It’s been a while since we heard from Ontario’s Chief Medical Officer of Health, but Dr. Kieran Moore emerged in front of the press again on Wednesday, and in the midst of a summer COVID wave he invited everyone in the province over the age of 18 to get their second booster. As of Thursday July 18 at 8 am, every adult in Ontario can get a booster if its been five months since their last shot.
“While we’ve entered a new wave, Ontario is experiencing a slower trajectory in this wave as compared to previous waves, and we expect to see the peak of this activity in the next two weeks,” Moore explained during his prepared remarks.
“Our ability to keep this wave in check is in large part to the high vaccination rates and the availability of effective treatments and therapeutics such as Paxlovid and Evusheld,” he added. “Though this wave is expected to be less severe, there are actions we can continue to take to minimize the impact on our health system and protect ourselves, our loved ones, and our friends. The most important message, which we’ve said consistently, is to stay up to date with your COVID vaccinations.”
That will be easier starting tomorrow with everyone 18 and over being eligible for a fourth COVID shot. Until now, fourth shots have been limited to people age 60 and over plus people who are moderately to severely immunocompromised, and residents of long-term care home, retirement home, or Elder Care Lodge and older adults living in other congregate settings. First Nation, Inuit and Métis individuals and their non-Indigenous household members aged 18 and over are also currently eligible.
Moore also announced that they will continue to provide free rapid antigen tests to Ontarians until the end of the year, and they will continue to be available from grocery stores and pharmacies plus workplaces, schools, hospitals, long-term care and retirement homes and other congregate settings.
Many health advocates have been pushing the Ontario government to open up eligibility for a second booster, especially in the face of a summer that has seen COVID-19 cases go up instead of cratering, which has been the trend during the last two COVID summers.
“My biggest issue was just getting the 5 million who are still eligible for the first booster before we expanded to the second and then having a risk-based approach for the second booster dose,” Moore said. “Our targeted approach is really to those 18 to 59 with any medical illness or risk of getting hospitalized, please come forward and get the second booster dose. I hope Ontarians will understand that we did this in a risk-based evidence informed approach with guidance from our Ontario Immunization Advisory Committee.”
As of today, there are 224 confirmed cases in Wellington, Dufferin and Guelph, which includes the 171 new cases confirmed in the last week. Compared to this time last year, there were just 23 new cases of COVID-19 over the three-day weekend, and just 52 active cases region0-wide at the time.
On July 13, 2021, the 7-day moving rate of confirmed cases was just 12.2 per 100,000 and the test positivity rate is 1.8 per cent compared to 45.6 per 100,000 and 14.2 per cent right now in the region. It’s also worth pointing out that testing was more robust last summer than it is right now.
“I think since our PCR testing is not representative of the true actual count, I think you could use a multiplier of three or four times the actual case count. So if we have 1,500 today – and I’m sorry, I don’t have that number right in front of me – we could anticipate at least 5,000 Ontarians are carrying the virus today,” Moore explained.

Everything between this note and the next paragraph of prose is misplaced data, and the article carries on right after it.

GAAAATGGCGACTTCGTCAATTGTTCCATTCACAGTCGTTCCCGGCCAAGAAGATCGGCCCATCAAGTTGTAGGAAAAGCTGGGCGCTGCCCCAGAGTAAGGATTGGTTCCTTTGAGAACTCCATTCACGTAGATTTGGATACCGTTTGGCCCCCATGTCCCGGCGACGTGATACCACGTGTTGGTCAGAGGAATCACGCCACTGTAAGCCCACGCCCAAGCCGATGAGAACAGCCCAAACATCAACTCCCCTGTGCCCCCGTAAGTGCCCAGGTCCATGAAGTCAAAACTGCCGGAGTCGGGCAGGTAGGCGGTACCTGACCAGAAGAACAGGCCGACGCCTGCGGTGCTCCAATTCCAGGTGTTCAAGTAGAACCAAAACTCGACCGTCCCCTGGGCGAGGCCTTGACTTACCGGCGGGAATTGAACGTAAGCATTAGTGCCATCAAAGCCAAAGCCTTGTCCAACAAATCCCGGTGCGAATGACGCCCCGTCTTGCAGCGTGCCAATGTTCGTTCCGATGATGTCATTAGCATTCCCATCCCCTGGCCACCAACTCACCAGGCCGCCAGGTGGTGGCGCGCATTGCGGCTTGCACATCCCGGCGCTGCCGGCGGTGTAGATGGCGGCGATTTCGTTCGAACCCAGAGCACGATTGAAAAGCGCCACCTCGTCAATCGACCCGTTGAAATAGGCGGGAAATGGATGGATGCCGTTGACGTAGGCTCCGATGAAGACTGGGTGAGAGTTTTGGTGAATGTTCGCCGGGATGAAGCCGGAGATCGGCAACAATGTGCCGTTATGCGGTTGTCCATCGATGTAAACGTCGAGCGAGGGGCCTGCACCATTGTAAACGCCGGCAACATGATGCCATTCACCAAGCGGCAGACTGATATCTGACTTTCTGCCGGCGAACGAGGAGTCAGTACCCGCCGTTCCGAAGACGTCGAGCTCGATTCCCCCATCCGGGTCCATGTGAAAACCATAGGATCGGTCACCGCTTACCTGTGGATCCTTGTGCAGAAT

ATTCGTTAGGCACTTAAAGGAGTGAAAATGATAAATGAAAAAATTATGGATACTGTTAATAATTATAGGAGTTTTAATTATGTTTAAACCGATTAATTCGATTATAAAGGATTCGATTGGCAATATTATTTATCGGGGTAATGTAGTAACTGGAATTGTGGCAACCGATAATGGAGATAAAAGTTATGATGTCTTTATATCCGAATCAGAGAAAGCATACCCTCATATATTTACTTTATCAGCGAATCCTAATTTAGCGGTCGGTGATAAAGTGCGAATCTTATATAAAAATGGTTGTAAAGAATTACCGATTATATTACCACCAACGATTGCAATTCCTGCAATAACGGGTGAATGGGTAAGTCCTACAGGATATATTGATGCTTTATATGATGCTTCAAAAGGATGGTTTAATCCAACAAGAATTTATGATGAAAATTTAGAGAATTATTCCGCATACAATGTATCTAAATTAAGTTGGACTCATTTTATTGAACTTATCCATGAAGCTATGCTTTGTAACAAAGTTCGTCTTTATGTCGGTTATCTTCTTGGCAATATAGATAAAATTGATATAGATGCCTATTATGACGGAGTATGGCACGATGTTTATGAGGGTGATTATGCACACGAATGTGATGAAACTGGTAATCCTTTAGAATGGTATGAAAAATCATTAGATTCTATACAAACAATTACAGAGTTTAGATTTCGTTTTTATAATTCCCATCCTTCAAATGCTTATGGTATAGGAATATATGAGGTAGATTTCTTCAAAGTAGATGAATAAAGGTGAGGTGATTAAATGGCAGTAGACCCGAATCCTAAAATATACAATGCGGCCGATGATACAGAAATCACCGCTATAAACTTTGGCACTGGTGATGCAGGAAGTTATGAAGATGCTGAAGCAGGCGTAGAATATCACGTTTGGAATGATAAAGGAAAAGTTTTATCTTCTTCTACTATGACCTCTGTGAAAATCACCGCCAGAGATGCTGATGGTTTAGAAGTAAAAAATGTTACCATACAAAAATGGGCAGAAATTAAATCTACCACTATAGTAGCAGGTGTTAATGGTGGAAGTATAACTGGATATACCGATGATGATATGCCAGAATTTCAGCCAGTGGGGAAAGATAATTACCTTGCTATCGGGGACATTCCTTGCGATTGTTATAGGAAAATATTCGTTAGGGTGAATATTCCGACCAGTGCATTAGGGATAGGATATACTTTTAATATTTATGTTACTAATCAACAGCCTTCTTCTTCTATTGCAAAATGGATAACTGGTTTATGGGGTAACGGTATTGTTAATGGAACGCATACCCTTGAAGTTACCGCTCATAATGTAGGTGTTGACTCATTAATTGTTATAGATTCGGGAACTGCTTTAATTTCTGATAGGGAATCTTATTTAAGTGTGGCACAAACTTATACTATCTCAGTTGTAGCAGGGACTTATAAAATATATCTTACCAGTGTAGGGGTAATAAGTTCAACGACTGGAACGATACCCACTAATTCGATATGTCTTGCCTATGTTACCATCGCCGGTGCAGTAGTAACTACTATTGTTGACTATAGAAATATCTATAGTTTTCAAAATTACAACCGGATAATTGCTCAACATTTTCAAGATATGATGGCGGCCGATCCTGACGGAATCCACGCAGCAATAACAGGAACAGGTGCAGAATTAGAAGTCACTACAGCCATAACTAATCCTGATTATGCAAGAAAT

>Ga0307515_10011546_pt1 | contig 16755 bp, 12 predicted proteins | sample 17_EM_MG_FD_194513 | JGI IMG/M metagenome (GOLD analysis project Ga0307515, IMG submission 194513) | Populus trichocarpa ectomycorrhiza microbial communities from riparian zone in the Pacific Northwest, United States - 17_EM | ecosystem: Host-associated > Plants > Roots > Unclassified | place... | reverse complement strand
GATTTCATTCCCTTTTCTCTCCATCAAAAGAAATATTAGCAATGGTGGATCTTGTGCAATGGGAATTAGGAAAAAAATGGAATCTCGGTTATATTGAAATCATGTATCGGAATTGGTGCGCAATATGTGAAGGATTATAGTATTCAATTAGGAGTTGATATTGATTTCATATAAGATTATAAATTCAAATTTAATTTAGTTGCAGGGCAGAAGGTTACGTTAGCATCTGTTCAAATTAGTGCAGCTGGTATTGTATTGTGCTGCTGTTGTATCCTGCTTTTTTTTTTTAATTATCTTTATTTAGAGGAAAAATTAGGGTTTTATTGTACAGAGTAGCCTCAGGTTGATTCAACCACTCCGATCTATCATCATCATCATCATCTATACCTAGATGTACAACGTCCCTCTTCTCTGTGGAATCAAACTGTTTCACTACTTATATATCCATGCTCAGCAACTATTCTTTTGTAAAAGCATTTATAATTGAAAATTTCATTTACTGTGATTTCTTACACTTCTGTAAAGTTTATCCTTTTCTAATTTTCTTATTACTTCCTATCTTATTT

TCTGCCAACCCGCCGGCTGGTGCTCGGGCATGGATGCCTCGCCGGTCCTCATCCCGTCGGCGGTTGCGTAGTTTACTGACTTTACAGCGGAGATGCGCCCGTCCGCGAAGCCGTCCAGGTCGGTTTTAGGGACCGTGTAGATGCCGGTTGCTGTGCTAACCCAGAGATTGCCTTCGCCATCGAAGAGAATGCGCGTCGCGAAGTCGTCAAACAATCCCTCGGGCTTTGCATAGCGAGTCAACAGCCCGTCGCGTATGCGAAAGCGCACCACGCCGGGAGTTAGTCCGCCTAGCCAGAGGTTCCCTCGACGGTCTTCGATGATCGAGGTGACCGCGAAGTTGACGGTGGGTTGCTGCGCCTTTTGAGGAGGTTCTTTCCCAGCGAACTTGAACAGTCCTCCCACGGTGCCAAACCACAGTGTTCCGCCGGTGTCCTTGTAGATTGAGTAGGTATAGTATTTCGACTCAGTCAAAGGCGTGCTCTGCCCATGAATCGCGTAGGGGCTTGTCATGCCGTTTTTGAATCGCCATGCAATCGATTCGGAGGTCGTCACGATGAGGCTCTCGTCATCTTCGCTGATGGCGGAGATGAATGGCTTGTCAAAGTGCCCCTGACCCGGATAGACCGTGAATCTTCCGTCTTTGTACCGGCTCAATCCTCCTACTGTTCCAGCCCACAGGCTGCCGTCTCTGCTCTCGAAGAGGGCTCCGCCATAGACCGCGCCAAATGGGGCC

Of course, the big difference between now and then are the lack of mask mandates, but even without the mandates, Moore says wearing a mask is still a good idea especially if you’re spending any time in the presence of older Ontarians, or our the most vulnerable populations.
“For those who are at increased risk of severe illness COVID-19, particularly those who have not received all their appropriate doses of the vaccine, it is strongly recommended that you continue to wear a mask in indoor public spaces and in spaces where you may encounter people who are especially vulnerable such as hospitals and long term care facilities,” Moore said, “You should continue to expect to wear a mask as the standard of care in those settings.”
Having said that though, Moore added that he will not be asking the government to re-impose previously cancelled mandates.
“I think Ontarians have been prudent and cautious. When I go indoors or take public transit, I see many people my age continuing to wear a mask and I think that’s brilliant,” Moore said. “We’re seeing that the call to arms is working, we went from around 8,000 on average per day in Ontario to 16,000 people immunized yesterday, and I absolutely hope and anticipate that we’ll we’ll be seeing those numbers increase day-by-day in the coming weeks.”
Moore said that people who got their last COVID vaccine shot back in December or January should strongly consider getting a booster shot now, but there is another complication. A new bivalent version of the vaccine is expected to come out later this fall, and it will likely contain some added protections against Omicron and its various subvariants, but there are still a lot of unanswered questions about the details.
“We’re waiting for guidance from the WHO, Health Canada, and the Public Health Agency of Canada to ascertain what will be the components of the fall vaccine, and which of the Omicron strains will be the core components,” Moore said. “If it’s going to be a BA.4 or BA.5, I anticipate they’ll have to ramp up production and it could be somewhat delayed, so that might be November or December.
“Hence, with that lack of clarity, we’ve opened up the eligibility for 18 to 59 to continue to protect Ontarians with a maximum level of protection from this second booster healthy adults,” Moore added.